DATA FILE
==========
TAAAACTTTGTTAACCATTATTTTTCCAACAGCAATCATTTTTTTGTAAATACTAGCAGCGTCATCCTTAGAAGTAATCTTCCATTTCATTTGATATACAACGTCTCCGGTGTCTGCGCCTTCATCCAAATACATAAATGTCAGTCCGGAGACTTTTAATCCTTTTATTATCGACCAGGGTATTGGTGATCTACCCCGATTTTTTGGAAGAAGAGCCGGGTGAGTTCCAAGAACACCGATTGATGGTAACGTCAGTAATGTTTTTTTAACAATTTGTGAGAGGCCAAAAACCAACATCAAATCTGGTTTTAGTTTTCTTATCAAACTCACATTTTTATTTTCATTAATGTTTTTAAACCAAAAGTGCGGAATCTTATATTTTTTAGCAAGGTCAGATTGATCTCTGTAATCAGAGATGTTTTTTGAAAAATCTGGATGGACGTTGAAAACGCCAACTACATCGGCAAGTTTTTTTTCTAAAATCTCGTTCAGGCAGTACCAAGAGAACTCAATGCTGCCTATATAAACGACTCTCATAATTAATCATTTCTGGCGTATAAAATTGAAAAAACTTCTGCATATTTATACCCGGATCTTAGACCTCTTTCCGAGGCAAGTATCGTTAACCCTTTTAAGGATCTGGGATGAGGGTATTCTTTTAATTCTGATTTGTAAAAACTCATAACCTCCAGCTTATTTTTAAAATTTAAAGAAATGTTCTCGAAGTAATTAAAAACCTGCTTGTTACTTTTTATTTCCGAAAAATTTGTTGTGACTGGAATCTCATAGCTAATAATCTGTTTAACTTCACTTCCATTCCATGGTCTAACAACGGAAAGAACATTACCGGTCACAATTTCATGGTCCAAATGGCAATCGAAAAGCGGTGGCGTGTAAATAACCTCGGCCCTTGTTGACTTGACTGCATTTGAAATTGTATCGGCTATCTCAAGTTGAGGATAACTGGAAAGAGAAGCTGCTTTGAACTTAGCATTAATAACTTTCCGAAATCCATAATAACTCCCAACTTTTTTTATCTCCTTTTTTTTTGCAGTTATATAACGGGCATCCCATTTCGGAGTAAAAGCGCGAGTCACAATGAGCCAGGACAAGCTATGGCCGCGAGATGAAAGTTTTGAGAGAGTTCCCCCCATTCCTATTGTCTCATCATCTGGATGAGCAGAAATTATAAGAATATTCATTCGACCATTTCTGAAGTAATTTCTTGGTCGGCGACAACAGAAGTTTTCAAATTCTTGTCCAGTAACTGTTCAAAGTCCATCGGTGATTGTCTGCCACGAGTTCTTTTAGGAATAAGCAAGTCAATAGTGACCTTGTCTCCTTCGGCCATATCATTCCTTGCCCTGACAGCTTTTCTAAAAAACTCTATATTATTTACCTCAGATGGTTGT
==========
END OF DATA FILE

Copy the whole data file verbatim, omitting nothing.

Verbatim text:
TAAAACTTTGTTAACCATTATTTTTCCAACAGCAATCATTTTTTTGTAAATACTAGCAGCGTCATCCTTAGAAGTAATCTTCCATTTCATTTGATATACAACGTCTCCGGTGTCTGCGCCTTCATCCAAATACATAAATGTCAGTCCGGAGACTTTTAATCCTTTTATTATCGACCAGGGTATTGGTGATCTACCCCGATTTTTTGGAAGAAGAGCCGGGTGAGTTCCAAGAACACCGATTGATGGTAACGTCAGTAATGTTTTTTTAACAATTTGTGAGAGGCCAAAAACCAACATCAAATCTGGTTTTAGTTTTCTTATCAAACTCACATTTTTATTTTCATTAATGTTTTTAAACCAAAAGTGCGGAATCTTATATTTTTTAGCAAGGTCAGATTGATCTCTGTAATCAGAGATGTTTTTTGAAAAATCTGGATGGACGTTGAAAACGCCAACTACATCGGCAAGTTTTTTTTCTAAAATCTCGTTCAGGCAGTACCAAGAGAACTCAATGCTGCCTATATAAACGACTCTCATAATTAATCATTTCTGGCGTATAAAATTGAAAAAACTTCTGCATATTTATACCCGGATCTTAGACCTCTTTCCGAGGCAAGTATCGTTAACCCTTTTAAGGATCTGGGATGAGGGTATTCTTTTAATTCTGATTTGTAAAAACTCATAACCTCCAGCTTATTTTTAAAATTTAAAGAAATGTTCTCGAAGTAATTAAAAACCTGCTTGTTACTTTTTATTTCCGAAAAATTTGTTGTGACTGGAATCTCATAGCTAATAATCTGTTTAACTTCACTTCCATTCCATGGTCTAACAACGGAAAGAACATTACCGGTCACAATTTCATGGTCCAAATGGCAATCGAAAAGCGGTGGCGTGTAAATAACCTCGGCCCTTGTTGACTTGACTGCATTTGAAATTGTATCGGCTATCTCAAGTTGAGGATAACTGGAAAGAGAAGCTGCTTTGAACTTAGCATTAATAACTTTCCGAAATCCATAATAACTCCCAACTTTTTTTATCTCCTTTTTTTTTGCAGTTATATAACGGGCATCCCATTTCGGAGTAAAAGCGCGAGTCACAATGAGCCAGGACAAGCTATGGCCGCGAGATGAAAGTTTTGAGAGAGTTCCCCCCATTCCTATTGTCTCATCATCTGGATGAGCAGAAATTATAAGAATATTCATTCGACCATTTCTGAAGTAATTTCTTGGTCGGCGACAACAGAAGTTTTCAAATTCTTGTCCAGTAACTGTTCAAAGTCCATCGGTGATTGTCTGCCACGAGTTCTTTTAGGAATAAGCAAGTCAATAGTGACCTTGTCTCCTTCGGCCATATCATTCCTTGCCCTGACAGCTTTTCTAAAAAACTCTATATTATTTACCTCAGATGGTTGT